If you are using grass clippings that are dried but not composted, just throw them down over the grass in question and step on them to help get the compost into the grass roots.
If your grass clippings are less than an inch long, you don’t even need to worry about removing them unless you want to compost a specific area.
If you choose to spread compost on grass, don’t do it right after the grass has been cut because grass clippings from the freshly cut grass will turn into a mat, and you’ll have trouble spreading them around; grass clippings should be dried before using to make it easier to spread.
Advantages and Disadvantages of Using Compost on Your Lawn
Using compost on your grass has many advantages if used properly, such as:
- It prevents grass from turning yellow due to the grass getting the right nutrition; having just enough nutrients is key for grass, and compost provides that.
- It helps grass grow strong roots because compost has many nutrients that grass needs to keep its health and strength.
- It also encourages grass growth by breaking down the architecture of the grass into simpler forms that make it easier for grass to grow.
- It improves soil structure making it more porous, giving air entry so grass can breathe properly.
If you use compost on your lawn incorrectly, there will be some drawbacks, and you could end up ruining your lawn as well, such as:
- Grass root burn, where the grass doesn’t get the right nutrition and dies
- Grass diseases such as fungus and mold
- It can be expensive, and it requires a lot of time because you probably won’t see instant results.
Topsoil vs. Compost for Grass
If you don’t need to compost your lawn, you can use topsoil. Topsoil is made up of grass clippings, grass trimmings, and grass roots. It includes everything except the grass blades.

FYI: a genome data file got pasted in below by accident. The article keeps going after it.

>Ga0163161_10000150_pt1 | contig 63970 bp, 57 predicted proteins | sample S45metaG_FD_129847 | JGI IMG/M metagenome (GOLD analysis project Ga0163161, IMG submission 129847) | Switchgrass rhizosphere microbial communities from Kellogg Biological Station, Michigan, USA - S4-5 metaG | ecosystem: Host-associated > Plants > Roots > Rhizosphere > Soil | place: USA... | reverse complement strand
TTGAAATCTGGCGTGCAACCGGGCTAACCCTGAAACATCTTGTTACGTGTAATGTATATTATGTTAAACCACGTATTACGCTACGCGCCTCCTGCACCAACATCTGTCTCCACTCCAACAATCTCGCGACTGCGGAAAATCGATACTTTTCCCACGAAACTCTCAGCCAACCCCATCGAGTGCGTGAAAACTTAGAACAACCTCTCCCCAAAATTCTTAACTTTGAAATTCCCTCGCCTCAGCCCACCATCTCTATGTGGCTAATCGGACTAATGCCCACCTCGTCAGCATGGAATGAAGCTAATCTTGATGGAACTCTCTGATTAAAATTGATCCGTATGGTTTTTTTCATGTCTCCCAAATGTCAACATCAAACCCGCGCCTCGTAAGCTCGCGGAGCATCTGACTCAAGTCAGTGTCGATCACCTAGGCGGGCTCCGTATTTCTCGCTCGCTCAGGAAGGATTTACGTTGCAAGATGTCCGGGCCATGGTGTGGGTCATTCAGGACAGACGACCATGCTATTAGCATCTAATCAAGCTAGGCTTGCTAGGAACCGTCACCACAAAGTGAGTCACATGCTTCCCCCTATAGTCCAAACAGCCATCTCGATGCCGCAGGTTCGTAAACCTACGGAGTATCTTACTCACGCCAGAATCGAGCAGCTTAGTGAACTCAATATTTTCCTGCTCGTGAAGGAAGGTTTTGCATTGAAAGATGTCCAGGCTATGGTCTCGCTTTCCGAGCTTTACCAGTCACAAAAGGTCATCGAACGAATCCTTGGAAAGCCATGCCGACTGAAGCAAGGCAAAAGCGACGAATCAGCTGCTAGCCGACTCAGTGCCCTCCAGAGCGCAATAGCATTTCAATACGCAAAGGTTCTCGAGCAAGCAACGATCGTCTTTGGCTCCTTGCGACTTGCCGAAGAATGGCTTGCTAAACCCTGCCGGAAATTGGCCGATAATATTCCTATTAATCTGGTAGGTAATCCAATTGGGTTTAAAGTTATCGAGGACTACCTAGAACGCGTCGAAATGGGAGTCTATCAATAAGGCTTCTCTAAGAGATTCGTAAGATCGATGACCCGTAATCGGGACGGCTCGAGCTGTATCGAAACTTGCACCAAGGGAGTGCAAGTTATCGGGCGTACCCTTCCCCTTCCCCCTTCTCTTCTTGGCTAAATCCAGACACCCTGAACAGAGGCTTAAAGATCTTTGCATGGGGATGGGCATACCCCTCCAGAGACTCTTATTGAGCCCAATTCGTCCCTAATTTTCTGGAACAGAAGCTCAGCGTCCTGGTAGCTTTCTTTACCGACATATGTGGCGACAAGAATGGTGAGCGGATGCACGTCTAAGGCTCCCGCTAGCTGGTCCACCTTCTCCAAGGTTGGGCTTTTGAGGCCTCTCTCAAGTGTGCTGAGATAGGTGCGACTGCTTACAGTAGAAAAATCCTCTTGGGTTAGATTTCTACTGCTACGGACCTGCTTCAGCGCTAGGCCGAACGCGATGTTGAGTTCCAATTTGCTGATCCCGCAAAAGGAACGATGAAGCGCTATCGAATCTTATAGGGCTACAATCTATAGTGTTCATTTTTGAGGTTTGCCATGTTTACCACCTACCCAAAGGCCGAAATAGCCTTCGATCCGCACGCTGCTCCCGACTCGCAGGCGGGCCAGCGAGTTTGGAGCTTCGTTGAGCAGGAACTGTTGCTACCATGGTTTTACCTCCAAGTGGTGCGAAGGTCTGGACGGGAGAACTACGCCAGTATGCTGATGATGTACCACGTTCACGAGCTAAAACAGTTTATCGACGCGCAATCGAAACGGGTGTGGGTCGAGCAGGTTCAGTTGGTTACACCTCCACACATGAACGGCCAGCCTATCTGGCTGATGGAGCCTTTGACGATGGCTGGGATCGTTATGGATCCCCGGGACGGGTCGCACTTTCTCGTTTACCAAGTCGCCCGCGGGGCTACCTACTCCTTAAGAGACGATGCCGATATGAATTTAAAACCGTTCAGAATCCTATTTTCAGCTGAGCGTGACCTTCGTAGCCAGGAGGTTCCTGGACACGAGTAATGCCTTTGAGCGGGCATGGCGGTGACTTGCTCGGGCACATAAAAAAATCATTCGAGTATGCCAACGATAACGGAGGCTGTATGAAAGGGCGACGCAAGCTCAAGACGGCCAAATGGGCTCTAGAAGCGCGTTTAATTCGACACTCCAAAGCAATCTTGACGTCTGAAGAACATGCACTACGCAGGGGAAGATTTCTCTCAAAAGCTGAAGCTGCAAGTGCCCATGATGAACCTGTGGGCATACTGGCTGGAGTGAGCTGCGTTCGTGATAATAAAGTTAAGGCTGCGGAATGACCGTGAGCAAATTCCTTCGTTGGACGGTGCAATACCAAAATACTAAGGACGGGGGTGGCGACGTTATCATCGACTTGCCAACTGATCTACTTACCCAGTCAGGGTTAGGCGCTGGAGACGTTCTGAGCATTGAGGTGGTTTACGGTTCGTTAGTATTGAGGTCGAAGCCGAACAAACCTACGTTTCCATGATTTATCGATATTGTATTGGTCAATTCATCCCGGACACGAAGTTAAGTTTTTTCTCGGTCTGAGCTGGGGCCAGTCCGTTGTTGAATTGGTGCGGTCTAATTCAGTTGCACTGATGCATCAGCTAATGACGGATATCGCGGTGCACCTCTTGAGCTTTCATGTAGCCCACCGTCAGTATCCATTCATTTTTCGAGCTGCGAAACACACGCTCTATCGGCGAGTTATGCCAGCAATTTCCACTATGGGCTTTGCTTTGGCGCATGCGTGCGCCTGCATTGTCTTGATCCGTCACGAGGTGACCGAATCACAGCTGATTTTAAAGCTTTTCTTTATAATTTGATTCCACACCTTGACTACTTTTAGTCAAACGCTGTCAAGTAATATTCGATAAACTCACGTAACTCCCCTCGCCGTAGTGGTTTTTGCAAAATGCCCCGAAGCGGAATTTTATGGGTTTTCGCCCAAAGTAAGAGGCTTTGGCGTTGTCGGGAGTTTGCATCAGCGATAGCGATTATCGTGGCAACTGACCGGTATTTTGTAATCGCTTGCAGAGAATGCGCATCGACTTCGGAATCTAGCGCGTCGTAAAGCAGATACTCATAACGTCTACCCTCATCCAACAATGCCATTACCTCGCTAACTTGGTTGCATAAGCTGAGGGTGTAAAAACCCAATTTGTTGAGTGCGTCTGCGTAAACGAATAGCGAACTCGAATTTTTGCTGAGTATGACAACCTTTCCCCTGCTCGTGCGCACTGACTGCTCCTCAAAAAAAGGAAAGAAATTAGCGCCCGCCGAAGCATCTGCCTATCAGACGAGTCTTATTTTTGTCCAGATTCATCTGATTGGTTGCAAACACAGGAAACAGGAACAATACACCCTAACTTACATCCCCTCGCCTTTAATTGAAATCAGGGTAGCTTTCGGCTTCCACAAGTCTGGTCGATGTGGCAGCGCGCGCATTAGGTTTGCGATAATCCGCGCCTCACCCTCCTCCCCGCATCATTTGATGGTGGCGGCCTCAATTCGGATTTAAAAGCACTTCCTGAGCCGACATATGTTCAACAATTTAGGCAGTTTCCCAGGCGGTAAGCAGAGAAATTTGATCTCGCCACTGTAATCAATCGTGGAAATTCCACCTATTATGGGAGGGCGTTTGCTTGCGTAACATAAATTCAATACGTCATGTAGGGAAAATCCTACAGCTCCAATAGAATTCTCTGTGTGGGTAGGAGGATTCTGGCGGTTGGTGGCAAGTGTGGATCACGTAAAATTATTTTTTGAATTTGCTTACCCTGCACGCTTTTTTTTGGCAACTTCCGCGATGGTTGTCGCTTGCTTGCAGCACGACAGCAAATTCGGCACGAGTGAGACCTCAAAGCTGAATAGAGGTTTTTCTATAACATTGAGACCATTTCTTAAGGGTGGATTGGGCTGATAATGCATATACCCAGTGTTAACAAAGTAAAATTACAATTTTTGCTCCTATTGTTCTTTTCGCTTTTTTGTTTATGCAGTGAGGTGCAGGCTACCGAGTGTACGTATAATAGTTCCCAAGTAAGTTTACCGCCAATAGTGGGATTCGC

Topsoil is cheaper than compost, but it still allows grass to grow. However, topsoil isn’t as good as compost for grass growth because topsoil contains fewer nutrients and organic matter, so grass’s growth might be limited.
Compost will also feed topsoil to make it more nutritious if you bury the compost. Topsoil is usually combined with compost to have the healthiest lawns.
Can you Compost Just Grass?
Compost is made up of decayed organic materials. To have a healthy compost pile, you need to have a mixture of different types of organic material.
For a more complete list check out our What You Can Compost List Here.
However, grass can be added to compost. When grass is composted with other materials, it adds some organic matter and nutrients. Then when the grass decomposes inside the compost pile, it adds more organic matter and nutrients, including nitrogen and carbon, which grass needs.
Turning Your Lawn Clippings into Compost
One important part of making compost is taking care of it. If you want to use grass clippings as an ingredient, you need to bag them right away, so they don’t start decomposing on your lawn. You should also keep grass clippings and other compost ingredients well-watered while they are in the compost pile.
When grass is decomposing, it can create heat inside a compost pile. This is usually bad because high temperatures in compost piles can kill grass bulbs and other plants you might want to include in your compost. Make sure you turn your compost pile regularly because grass holds a lot of moisture and can produce ammonia, which will kill plants.
Some other organic materials you can add to your compost pile are:
- Brown leaves
- Plant clippings
- Food scraps (no meat)
For a more complete list check out our What You Can Compost List Here.
The key to successfully utilizing compost in your yard is understanding how to use it properly. If your goal is to have a healthier lawn, compost will help your lawn in many ways; however, you can also use compost to kill grass that is growing in places you don’t want it to grow. Even though compost is expensive, you can also create your compost with your grass clippings.